Presbyterian Manor takes gradual approach to reopening community
A large bulletin board in Heather Pilkinton’s office details current procedures and plans for gradually reopening Topeka Presbyterian Manor.
“It looks a little like a CSI crime investigator board,” joked the community’s executive director. “But it helps to have everything right in front of me.”
Since the beginning of the pandemic, Heather has overseen frequent changes to operations. Though the community was already taking precautions, everything changed on March 13 after the Center for Medicare and Medicaid Services (CMS) advised communities to temporarily end communal dining and activities and restrict community visitors.
“That started a process of days and weeks and now months of reinventing our operation many times over,” she said.
For the last several weeks, the community has gradually lifted some restrictions. Recently, assisted living residents have been able to eat lunch in the dining room, and some small-group activities have resumed.
Of course, nothing is quite the same. Gatherings are currently limited to 10 residents, all of whom are required to wear masks and remain six feet apart from each other. Assisted Living residents are attending chapel in the dining room in order to spread out more, and up to five chapel services have been offered in a single day in order to accommodate everyone.
Lunch in the dining room has become a logistically complicated operation. A staff member takes temperatures before residents enter, and each diner sits one to a table in order to ensure social distancing. Staff also follow cleaning protocols before and after each meal.
In a pandemic, plans tend to change due to a variety of factors. The date for communal dining was pushed back a few weeks due to the rising numbers of cases in the county.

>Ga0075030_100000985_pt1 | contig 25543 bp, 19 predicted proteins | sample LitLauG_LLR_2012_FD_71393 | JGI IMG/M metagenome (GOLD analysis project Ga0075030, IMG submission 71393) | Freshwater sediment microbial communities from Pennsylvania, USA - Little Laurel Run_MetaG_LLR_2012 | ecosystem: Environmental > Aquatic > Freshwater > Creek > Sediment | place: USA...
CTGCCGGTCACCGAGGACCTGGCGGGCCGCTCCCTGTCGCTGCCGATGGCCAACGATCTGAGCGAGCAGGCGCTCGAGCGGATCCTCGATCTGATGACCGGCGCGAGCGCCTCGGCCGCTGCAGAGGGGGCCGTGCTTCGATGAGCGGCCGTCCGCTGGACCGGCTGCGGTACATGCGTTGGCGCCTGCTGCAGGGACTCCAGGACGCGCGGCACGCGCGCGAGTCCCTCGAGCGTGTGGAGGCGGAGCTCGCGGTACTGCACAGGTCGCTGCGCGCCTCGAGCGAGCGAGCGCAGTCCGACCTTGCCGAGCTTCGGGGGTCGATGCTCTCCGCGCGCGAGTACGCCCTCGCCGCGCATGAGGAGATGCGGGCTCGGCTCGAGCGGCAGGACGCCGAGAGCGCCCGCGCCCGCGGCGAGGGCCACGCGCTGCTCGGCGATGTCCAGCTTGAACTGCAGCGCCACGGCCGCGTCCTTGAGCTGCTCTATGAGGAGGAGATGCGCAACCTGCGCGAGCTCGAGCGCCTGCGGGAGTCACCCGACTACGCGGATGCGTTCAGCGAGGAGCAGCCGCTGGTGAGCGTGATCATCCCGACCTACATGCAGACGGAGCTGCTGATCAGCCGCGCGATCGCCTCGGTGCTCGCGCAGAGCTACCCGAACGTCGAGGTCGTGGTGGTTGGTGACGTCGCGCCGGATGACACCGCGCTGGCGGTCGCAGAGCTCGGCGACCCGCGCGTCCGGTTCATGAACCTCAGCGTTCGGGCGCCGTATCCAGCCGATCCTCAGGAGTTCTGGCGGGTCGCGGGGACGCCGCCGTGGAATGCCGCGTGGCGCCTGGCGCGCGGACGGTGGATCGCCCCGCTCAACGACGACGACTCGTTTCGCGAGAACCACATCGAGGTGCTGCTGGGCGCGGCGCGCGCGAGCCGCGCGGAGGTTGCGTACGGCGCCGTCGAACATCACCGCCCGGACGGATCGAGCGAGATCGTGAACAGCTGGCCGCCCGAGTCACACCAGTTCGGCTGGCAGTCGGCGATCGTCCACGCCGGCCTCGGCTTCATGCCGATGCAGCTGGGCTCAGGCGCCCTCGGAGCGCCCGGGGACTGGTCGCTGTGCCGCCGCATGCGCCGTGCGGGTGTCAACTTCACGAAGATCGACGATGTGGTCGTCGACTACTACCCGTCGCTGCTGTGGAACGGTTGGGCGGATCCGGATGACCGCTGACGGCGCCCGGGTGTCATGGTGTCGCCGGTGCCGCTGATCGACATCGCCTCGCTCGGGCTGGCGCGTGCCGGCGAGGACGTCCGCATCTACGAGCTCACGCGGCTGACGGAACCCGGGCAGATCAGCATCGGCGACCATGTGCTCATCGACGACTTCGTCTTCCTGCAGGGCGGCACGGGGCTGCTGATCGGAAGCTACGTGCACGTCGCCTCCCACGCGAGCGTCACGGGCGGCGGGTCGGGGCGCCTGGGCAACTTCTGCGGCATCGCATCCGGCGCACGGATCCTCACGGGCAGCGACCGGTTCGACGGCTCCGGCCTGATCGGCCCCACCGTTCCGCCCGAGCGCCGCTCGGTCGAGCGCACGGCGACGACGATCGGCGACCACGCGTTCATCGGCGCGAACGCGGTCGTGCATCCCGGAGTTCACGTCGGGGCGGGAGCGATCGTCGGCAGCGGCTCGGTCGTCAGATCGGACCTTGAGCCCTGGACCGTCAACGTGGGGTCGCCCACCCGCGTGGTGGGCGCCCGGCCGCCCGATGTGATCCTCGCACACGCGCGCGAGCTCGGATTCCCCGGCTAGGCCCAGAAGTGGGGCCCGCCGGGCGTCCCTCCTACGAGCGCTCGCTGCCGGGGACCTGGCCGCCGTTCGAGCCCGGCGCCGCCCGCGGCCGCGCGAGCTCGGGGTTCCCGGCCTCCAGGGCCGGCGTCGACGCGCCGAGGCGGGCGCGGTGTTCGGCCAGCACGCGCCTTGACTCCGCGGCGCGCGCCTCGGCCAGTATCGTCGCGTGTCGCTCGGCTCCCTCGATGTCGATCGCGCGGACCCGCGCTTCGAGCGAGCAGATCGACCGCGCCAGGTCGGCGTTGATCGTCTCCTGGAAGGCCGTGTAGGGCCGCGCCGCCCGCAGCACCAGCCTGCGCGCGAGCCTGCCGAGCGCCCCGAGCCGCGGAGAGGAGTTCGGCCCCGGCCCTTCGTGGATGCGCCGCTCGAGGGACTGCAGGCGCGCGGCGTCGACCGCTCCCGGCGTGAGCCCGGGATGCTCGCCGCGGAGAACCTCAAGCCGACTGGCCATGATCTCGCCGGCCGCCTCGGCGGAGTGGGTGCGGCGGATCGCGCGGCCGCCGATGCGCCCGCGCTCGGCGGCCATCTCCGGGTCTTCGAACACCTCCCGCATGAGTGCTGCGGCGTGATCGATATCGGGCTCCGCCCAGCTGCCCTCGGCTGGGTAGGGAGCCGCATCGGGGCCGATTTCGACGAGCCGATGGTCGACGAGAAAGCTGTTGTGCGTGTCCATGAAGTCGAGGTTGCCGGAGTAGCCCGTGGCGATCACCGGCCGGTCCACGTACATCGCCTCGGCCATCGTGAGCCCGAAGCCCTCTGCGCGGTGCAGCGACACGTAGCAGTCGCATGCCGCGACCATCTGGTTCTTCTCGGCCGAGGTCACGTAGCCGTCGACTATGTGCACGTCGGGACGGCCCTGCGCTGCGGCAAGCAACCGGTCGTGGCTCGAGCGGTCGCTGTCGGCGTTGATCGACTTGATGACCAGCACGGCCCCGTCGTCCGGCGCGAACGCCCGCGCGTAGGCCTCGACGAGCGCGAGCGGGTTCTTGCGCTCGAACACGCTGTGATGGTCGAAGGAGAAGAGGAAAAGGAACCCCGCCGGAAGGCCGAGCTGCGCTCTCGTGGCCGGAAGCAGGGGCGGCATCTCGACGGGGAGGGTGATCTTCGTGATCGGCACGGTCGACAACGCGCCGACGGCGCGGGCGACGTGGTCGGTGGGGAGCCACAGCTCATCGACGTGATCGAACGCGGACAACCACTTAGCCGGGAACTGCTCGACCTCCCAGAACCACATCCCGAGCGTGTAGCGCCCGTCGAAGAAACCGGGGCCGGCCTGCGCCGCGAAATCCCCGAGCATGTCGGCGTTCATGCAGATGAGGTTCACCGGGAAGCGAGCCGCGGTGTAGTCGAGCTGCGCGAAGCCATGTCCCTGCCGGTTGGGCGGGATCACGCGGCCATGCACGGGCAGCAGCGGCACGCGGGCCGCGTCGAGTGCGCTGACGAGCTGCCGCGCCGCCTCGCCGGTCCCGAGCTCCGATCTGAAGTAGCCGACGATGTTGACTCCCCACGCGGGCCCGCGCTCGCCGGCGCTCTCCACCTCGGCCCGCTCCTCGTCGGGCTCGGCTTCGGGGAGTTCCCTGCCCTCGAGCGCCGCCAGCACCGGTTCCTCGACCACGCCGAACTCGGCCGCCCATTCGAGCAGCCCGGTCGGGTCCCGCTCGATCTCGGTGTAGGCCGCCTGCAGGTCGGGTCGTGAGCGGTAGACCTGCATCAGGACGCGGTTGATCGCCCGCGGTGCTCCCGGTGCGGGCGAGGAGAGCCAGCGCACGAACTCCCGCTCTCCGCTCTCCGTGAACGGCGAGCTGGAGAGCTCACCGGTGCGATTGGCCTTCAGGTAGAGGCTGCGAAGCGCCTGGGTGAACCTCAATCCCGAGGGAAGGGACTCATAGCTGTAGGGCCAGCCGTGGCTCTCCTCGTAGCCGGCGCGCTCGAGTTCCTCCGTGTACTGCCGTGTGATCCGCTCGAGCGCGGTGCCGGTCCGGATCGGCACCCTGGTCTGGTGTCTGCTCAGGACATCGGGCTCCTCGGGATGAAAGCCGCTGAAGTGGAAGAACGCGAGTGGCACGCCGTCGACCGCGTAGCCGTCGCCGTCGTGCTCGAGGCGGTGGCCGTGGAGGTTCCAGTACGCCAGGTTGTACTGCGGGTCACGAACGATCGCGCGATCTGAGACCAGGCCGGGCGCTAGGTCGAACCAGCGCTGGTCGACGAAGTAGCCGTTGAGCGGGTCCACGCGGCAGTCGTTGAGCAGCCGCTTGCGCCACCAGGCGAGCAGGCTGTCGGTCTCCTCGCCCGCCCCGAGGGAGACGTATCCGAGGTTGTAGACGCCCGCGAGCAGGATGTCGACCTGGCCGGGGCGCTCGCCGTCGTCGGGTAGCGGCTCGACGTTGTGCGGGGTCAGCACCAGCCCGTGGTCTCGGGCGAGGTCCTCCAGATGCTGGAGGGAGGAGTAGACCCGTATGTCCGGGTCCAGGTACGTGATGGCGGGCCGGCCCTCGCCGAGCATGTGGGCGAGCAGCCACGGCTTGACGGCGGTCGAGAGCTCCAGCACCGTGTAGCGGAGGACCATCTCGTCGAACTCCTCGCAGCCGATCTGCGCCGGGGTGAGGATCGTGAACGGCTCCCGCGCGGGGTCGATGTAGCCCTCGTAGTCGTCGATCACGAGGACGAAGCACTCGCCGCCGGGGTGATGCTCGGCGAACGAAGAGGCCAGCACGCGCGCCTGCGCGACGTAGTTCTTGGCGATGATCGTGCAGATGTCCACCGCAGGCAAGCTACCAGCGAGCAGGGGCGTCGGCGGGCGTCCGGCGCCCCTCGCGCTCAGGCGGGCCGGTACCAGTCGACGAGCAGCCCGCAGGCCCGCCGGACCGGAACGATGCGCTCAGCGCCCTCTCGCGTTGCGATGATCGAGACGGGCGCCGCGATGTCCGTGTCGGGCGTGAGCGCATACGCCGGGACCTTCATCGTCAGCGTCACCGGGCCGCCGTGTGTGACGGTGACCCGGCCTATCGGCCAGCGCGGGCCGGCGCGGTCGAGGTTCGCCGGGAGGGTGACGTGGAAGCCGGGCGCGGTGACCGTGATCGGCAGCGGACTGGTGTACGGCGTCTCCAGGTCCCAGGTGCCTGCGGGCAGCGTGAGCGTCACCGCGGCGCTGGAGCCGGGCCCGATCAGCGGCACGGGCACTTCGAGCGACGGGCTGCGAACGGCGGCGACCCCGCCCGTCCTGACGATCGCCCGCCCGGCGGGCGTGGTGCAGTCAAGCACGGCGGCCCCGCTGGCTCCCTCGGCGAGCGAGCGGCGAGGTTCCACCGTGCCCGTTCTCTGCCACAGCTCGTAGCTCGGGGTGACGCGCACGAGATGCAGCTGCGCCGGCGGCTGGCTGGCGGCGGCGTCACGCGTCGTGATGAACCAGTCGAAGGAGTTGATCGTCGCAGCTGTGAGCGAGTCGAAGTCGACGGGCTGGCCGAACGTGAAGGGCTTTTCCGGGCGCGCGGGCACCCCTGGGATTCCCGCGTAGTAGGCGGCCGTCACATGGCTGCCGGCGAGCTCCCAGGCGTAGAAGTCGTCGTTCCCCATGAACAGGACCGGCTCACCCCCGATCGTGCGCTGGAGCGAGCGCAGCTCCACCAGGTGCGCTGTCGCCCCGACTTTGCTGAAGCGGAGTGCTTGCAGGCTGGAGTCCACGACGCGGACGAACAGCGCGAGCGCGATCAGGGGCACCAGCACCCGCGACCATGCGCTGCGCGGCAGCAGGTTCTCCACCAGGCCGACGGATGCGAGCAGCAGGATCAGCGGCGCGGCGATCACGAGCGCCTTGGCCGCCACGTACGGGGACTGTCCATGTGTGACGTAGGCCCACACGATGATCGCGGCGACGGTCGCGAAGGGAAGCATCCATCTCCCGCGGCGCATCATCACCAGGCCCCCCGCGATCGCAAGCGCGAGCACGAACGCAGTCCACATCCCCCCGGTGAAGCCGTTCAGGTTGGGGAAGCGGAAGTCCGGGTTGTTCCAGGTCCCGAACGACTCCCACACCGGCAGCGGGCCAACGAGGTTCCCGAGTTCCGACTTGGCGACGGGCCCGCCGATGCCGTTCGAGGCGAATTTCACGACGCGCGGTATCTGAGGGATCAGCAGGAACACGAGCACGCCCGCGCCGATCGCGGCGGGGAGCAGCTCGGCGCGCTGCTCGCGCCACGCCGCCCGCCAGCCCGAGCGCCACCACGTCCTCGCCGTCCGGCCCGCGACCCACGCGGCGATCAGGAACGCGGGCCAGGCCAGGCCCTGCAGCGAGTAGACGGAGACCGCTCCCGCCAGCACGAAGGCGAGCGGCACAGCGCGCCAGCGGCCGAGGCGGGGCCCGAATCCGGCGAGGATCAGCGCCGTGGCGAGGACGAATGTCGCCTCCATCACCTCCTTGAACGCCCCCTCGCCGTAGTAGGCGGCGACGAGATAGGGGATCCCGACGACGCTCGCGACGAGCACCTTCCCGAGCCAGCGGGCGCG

“We’re always trying to figure out what is most appropriate for our setting,” Heather said. “We have had no COVID here at all, so we would probably be opening the doors to families at this point if the community spread in Shawnee County weren’t so high. Unfortunately, we can’t have community members come in when that is happening.”
In the meantime, Presbyterian Manor staff have looked for ways to help residents with things their families usually take care of, such as grocery shopping. Staff created a weekly grocery order form so that residents can purchase essentials, and they have tweaked the list to provide things the residents ask for, like shampoo. One staff member even went out of her way to shop for a specialty item that a resident missed.
Dining staff have worked to make special meals for holidays spent away from family, and residents celebrating birthdays get balloons and a cake of their choosing. For a couple of weeks, Heather, who still holds her cosmetology license, spent several hours a week cutting residents’ hair.
Since mid-March, staff from dining, housekeeping, nursing and activities have worked together to make sure each resident received three meals a day delivered to their door.
“The collective attitude was, ‘We’re going to get this done and do it well,’” Heather said. “I saw people pulling together in superhuman ways.”
The activities staff set up a schedule so that Assisted Living and Health Care residents have the opportunity to have an assisted video chat with loved ones once a week, and family members who live locally have been devoted to window visits. Some visit almost every day.
As the community looks forward to opening up further, Heather’s biggest concern is moving slowly enough to continue. She notes that if a resident or staff member tests positive, everything will shut down again. She wants to avoid that “psycho-social roller coaster” if at all possible.
“Senior living communities will be the last segment of society to reopen, because this is such a vulnerable population,” she said. “Outside our doors, things might be different. But here, it might be some time down the road before things are fully open.”
Though no one is enjoying the current reality, most understand that Presbyterian Manor is doing what is needed for the good of the whole community.
“The majority of what I hear from residents is they have a thankful heart,” Heather said. “They don’t like being isolated in the way they have had to be, but they appreciate they’re in a place where the staff can protect them.”